Rights of persons with disabilities


The German Government is active at national and international level in protecting persons with disabilities.

Summer camp for children with Down’s syndrome in the Gaza Strip (file photo)
Summer camp for children with Down’s syndrome in the Gaza Strip (file photo)© picture alliance / Photoshot

On 13 December 2006, the UN General Assembly adopted the Convention on the Rights of Persons with Disabilities. This was a historic step which, under the auspices of the UN, gives people with disabilities comprehensive human rights protection against discrimination.

The adoption of the UN Convention on the Rights of Persons with Disabilities means there is now a human rights convention giving most of the estimated one billion people in the world with physical or mental disabilities better access to their legal rights. This universal convention is intended to help people with disabilities enjoy a self-determined life and equal opportunities, and to participate fully in social, economic, political and cultural life. Its aim is to protect people with disabilities from all forms of discrimination and any “handicaps” created by society and the social environment.

Based on central provisions of the Universal Declaration of Human Rights and on all subsequent UN human rights agreements, the Convention spells out and elucidates universally valid human rights from the viewpoint of people with disabilities. The now outdated principle of welfare is thus replaced by the recognition of disability as part of human diversity.

The Convention also strengthens the rights of women and children, explicitly referring to the particular discrimination faced by women and girls with disabilities.

Since both time and major financial resources are required to give effect to all these rights, the convention allows States Parties to realise them progressively, as funding permits.

Convention’s monitoring mechanisms

The Committee on the Rights of Persons with Disabilities monitors the implementation of the Convention by the States Parties. Composed of 18 experts, including German expert Theresia Degener since 2010, this Committee has three basic functions:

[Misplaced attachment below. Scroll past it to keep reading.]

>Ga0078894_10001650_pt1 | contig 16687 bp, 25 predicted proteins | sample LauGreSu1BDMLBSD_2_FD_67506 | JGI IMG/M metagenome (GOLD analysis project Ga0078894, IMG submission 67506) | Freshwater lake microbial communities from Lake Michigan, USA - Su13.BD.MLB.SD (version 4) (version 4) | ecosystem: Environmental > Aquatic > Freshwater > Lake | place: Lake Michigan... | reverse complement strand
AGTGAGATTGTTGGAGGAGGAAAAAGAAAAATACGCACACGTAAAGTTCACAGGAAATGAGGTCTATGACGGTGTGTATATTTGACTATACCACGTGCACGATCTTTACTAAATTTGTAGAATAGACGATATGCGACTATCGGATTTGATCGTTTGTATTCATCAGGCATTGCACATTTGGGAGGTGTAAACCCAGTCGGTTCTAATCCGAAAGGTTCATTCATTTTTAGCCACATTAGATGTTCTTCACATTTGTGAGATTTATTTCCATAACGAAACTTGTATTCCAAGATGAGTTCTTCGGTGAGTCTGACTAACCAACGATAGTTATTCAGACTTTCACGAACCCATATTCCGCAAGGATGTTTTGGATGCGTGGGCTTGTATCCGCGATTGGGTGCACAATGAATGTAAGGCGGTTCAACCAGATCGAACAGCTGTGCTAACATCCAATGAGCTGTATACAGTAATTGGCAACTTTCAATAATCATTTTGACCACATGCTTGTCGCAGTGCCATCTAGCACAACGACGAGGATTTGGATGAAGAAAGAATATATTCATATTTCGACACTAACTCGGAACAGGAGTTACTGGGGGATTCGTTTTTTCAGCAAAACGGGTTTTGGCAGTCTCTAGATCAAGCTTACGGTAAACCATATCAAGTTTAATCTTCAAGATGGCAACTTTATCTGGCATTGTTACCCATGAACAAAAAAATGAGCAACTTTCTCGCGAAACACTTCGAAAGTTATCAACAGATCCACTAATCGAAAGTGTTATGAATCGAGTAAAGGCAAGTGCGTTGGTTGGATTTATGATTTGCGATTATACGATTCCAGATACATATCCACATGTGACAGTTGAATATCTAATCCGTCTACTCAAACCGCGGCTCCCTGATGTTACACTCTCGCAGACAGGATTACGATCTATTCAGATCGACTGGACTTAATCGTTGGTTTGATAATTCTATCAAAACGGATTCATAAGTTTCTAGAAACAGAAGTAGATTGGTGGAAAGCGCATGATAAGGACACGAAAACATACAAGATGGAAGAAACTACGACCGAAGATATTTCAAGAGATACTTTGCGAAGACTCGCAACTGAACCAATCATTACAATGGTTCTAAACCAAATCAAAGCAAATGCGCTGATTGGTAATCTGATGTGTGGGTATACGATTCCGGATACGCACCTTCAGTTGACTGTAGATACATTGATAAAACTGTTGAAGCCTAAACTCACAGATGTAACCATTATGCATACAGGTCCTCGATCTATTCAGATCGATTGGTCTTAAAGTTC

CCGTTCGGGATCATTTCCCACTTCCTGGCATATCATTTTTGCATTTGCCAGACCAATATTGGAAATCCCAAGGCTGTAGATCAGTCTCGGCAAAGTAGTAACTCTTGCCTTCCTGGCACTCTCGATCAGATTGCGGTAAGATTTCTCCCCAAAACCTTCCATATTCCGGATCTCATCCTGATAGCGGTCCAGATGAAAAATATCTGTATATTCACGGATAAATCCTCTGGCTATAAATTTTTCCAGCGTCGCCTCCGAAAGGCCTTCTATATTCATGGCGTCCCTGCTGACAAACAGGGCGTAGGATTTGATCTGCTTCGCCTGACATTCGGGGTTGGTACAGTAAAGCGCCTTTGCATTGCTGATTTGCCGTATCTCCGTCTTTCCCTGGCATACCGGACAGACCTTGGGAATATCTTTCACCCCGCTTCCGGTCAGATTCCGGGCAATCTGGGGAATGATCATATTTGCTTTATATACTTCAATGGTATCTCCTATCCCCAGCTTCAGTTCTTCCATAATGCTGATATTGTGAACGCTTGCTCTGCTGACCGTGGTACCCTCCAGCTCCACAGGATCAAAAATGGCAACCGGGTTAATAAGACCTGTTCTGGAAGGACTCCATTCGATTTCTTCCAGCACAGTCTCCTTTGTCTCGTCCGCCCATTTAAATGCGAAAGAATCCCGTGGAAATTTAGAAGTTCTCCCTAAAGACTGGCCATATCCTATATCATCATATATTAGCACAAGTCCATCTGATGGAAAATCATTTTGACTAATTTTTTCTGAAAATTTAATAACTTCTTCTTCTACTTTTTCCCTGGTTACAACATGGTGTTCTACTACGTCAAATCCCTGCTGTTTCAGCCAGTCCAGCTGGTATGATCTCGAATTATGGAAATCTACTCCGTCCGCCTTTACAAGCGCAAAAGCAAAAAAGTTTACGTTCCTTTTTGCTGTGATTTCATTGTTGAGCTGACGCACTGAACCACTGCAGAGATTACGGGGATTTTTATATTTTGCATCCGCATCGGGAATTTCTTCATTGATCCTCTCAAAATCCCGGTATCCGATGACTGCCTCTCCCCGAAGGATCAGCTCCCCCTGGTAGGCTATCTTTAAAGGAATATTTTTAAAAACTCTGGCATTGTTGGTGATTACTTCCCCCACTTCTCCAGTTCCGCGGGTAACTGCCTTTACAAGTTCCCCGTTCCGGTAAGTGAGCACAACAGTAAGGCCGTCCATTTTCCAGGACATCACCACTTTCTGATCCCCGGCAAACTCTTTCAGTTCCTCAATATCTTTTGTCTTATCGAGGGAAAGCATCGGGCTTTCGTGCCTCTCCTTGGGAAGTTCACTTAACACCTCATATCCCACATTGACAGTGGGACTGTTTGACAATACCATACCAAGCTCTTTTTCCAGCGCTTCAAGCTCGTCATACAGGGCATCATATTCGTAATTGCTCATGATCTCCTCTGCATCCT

• examining the national reports States Parties must submit at regular intervals on implementation of the Convention
  • receiving and examining complaints by individuals in accordance with the Optional Protocol adopted at the same time as the Convention
  • investigating credible cases of serious and systematic violations of rights laid down in the Convention

An independent monitoring authority responsible for overseeing national implementation of the Convention has been set up in the German Institute for Human Rights (DIMR), which provides recommendations, makes suggestions on implementing the Convention, and advises the German Government, the German Bundestag and other organisations on issues concerning the Convention.

Wheelchair basketball women’s semi-final at the Paralympic Games in 2016
Wheelchair basketball women’s semi-final at the Paralympic Games in 2016© dpa/picture alliance
The Human Rights Council’s Special Rapporteur on the Rights of Persons with Disabilities supplements the work of the Committee on the Rights of Persons with Disabilities, for example by making country-specific recommendations and providing technical support in implementing the Convention. With German support, this mandate was transferred from the Commission for Social Development to the Office of the United Nations High Commissioner for Human Rights (OHCHR) in 2014, thus achieving a paradigm shift from a focus on welfare to a focus on human rights.

Germany’s role

The German Government works both nationally and internationally to protect people with disabilities and was actively involved from the outset in drafting a modern human rights convention designed to achieve this. Germany was thus one of the Convention’s pacesetters within the EU, acting as the EU’s chief negotiator for key draft articles. Civil society was closely involved in the negotiating process; a representative of the German Disability Council was a member of the German delegation and played an active role in the negotiations.

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